Step 1. Write down the details of anyone who could potentially be asked to be a temporary substitute decision-maker
The list should include each person’s name, their relationship to you, and how to best contact them. Relevant details like “Johanna does night shifts and sleeps during the day” or “Max works as a teacher but can be called out of class for an emergency” will also be helpful.
Re-visit the requirements for temporary substitute decision-makers above. Make a note if someone who might be contacted doesn’t fit the criteria, such as “I’m estranged from my mother Maya Cruz.”
Everyone should do this. Even if you have a representation agreement, writing these details down acts as a back-up plan. For example, your representative might be out of the country, or otherwise unavailable.
Upon admission to a hospital or care facility, you may be asked to name your spouse or a “near relative,” to be contacted as required. For example, they may be contacted if your condition changes. They may be asked to help you understand your medical options.
This is a different purpose than that of a temporary substitute decision-maker. If someone needs to be chosen as your temporary substitute decision-maker, it may or may not be that same “near relative.”
Step 2. Give the detailed list to your health care provider
You can’t indicate preferences for certain people on your list. Your health care provider can’t just skip to someone at the bottom of the ranked list, and call them first. They must still work their way down the list, as set out by law. The point of writing down each person’s details is to save your health care provider valuable minutes, maybe even hours, when a medical decision needs to be made on your behalf.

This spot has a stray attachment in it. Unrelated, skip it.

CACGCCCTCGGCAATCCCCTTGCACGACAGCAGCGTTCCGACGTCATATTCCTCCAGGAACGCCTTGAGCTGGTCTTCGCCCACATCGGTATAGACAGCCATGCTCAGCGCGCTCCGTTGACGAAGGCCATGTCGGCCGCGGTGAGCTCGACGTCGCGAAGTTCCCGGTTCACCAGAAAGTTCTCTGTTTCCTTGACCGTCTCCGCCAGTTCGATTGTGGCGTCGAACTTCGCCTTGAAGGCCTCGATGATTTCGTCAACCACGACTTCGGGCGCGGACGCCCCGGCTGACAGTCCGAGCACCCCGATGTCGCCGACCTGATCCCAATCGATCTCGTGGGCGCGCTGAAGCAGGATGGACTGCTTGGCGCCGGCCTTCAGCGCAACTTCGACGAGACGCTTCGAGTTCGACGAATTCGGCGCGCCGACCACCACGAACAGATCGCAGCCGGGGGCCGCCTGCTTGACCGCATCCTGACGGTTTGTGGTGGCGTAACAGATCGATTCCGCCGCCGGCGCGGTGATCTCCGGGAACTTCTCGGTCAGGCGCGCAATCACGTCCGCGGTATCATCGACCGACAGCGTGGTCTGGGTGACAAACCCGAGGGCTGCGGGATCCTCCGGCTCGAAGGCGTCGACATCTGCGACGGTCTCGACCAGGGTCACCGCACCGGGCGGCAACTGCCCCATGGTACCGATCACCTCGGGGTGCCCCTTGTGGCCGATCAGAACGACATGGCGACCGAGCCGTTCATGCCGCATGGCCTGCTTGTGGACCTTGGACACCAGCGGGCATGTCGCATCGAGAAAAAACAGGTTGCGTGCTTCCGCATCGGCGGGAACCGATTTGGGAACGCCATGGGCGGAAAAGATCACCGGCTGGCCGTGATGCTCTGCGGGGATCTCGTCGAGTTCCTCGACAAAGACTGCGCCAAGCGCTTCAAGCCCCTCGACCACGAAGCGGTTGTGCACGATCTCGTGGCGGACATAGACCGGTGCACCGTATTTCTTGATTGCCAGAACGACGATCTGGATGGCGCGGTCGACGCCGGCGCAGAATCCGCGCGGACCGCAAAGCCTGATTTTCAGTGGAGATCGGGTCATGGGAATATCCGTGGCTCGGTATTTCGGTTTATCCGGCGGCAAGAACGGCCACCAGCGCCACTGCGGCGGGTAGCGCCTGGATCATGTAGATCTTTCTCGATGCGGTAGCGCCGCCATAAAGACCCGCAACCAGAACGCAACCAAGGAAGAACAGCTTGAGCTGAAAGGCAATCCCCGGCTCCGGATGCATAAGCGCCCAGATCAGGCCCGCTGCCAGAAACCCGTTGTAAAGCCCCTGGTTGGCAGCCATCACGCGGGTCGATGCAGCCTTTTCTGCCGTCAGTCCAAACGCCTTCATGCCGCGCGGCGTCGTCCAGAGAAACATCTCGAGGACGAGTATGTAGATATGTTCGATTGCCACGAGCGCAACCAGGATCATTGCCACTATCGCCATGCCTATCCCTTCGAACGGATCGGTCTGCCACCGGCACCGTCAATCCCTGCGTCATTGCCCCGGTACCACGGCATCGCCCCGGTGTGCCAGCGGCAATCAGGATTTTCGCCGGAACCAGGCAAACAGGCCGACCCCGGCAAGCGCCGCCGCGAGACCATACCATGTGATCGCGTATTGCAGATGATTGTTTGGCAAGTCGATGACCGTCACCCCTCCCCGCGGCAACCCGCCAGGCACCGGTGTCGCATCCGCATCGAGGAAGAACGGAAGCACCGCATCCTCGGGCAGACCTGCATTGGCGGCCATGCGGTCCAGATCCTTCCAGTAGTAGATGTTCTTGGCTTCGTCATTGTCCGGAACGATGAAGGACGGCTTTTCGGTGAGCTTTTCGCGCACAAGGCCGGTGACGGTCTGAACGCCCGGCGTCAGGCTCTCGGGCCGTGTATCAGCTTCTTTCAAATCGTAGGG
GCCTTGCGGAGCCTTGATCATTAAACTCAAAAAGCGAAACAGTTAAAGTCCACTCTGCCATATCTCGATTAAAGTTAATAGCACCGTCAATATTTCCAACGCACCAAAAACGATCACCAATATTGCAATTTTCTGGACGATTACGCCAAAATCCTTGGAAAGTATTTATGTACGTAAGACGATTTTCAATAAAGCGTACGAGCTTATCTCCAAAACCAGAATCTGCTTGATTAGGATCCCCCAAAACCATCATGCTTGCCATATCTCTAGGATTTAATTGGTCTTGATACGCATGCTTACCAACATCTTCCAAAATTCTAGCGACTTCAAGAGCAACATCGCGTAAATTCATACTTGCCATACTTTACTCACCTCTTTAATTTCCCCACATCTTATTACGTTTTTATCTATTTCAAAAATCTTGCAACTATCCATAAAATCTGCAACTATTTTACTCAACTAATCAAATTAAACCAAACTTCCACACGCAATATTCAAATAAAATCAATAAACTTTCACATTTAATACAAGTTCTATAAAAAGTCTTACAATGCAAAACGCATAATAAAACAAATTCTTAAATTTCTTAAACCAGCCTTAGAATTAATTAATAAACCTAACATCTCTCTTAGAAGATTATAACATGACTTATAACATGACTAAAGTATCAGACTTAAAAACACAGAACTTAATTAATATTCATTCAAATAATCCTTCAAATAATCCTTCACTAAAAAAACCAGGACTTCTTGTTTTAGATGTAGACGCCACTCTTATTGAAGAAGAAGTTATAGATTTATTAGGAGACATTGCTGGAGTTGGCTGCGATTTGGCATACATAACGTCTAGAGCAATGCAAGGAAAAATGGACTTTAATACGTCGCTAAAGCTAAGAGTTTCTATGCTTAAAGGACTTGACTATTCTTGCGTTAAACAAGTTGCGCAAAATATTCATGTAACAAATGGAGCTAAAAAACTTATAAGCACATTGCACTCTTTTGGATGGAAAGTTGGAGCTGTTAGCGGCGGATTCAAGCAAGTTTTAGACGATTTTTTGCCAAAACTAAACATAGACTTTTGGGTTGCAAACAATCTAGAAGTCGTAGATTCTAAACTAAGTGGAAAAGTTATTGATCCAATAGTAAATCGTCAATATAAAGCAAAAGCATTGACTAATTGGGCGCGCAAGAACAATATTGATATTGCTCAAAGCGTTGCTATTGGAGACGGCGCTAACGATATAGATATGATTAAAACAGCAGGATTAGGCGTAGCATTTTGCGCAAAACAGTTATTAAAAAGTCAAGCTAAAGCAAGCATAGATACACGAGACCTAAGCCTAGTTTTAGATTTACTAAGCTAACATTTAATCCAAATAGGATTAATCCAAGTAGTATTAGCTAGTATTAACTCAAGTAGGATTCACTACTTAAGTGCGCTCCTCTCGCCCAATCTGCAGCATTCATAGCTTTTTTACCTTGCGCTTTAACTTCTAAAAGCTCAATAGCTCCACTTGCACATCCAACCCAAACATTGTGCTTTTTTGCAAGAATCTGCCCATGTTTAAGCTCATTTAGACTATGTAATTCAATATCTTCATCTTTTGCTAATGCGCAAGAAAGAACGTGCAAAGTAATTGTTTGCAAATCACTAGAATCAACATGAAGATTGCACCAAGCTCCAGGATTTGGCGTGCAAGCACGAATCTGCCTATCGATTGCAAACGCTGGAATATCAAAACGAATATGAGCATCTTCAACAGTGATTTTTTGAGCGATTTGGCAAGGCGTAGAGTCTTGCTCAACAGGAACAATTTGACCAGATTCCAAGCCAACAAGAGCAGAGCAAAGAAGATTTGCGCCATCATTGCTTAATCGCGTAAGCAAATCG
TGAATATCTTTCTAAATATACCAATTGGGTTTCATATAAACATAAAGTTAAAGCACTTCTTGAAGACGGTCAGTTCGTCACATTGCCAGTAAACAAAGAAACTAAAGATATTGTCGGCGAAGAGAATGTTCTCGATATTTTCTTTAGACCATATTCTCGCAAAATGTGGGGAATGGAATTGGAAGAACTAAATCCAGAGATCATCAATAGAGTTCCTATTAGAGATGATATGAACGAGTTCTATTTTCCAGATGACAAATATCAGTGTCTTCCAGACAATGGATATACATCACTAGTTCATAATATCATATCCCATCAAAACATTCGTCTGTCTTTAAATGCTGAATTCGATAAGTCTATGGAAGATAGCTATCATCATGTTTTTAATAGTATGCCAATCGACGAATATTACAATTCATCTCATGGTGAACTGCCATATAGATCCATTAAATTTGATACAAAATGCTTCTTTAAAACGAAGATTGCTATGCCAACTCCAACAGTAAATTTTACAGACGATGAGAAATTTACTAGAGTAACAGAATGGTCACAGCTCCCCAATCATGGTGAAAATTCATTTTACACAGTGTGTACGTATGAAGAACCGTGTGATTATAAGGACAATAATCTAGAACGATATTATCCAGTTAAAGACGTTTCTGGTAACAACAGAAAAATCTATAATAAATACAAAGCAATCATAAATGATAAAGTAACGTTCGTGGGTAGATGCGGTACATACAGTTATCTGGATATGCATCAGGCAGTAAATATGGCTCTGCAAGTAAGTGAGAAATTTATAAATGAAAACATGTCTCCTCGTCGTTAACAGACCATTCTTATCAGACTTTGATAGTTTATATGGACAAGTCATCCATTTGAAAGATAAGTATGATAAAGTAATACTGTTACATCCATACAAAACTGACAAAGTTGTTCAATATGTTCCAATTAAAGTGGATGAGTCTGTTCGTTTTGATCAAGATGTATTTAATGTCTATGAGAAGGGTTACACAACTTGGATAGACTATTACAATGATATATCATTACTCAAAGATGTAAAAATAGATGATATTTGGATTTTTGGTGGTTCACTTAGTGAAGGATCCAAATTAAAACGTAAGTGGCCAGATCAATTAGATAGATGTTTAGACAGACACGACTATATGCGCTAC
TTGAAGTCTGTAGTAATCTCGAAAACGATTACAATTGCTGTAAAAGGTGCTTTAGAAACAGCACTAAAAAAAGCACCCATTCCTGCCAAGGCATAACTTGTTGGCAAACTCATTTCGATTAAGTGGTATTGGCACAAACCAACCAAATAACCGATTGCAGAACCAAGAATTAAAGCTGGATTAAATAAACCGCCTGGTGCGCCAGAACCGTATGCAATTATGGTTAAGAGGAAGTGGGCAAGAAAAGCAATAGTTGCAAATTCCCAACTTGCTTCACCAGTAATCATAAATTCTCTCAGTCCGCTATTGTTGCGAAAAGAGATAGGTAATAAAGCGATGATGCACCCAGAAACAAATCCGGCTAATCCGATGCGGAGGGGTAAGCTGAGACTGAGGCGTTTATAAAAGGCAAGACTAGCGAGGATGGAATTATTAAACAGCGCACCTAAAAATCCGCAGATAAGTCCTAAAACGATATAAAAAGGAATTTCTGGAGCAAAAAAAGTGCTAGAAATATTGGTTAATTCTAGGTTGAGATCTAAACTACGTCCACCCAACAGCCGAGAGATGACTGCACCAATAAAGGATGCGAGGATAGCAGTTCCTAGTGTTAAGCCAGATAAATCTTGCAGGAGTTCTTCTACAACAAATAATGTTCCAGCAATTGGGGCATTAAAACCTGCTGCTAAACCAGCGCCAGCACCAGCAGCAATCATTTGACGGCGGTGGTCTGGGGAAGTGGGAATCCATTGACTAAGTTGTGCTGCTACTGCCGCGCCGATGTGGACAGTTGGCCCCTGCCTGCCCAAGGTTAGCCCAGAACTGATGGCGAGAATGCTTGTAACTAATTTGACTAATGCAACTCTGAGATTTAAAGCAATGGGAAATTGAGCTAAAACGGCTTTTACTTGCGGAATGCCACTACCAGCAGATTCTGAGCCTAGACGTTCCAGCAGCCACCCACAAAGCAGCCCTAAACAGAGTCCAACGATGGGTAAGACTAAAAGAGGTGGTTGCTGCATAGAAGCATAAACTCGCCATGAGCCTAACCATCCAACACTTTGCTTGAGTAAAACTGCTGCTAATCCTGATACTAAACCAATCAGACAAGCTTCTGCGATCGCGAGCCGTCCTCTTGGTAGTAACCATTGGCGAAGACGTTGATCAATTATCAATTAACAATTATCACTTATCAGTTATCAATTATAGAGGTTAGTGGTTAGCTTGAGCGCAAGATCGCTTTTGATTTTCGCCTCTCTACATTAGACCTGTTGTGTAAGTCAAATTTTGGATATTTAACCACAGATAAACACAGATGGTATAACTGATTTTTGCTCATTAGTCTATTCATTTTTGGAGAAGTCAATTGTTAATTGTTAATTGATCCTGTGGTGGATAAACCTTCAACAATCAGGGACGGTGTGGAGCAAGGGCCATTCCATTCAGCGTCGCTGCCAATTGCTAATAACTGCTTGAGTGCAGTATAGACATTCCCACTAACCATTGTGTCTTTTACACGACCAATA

Step 3. Share your wishes and values with anyone who could potentially become a decision-maker
When making a decision for you, a temporary substitute decision-maker is required, under the law, to follow any instructions or wishes you expressed while you were capable. They should also consider your known beliefs and values.
So it’s a good idea to share your wishes, values, and beliefs with anyone who could potentially make these decisions for you. This includes talking to family members and anyone who’s close to you. Doing so will give them the best chance to make decisions that align with what you would have wanted.
Step 4. Consider your other planning options
Think about every person in your life who could potentially be asked to be a temporary substitute decision-maker — would you ever want them to make a critical health care decision for you? If the answer is “no,” you should think about preparing other planning documents.
To get started, learn about your options for planning for your health care and personal care. If you’re ready to prepare legal documents, our pages on preparing enhanced representation agreements and advance directives step you through how to prepare these documents.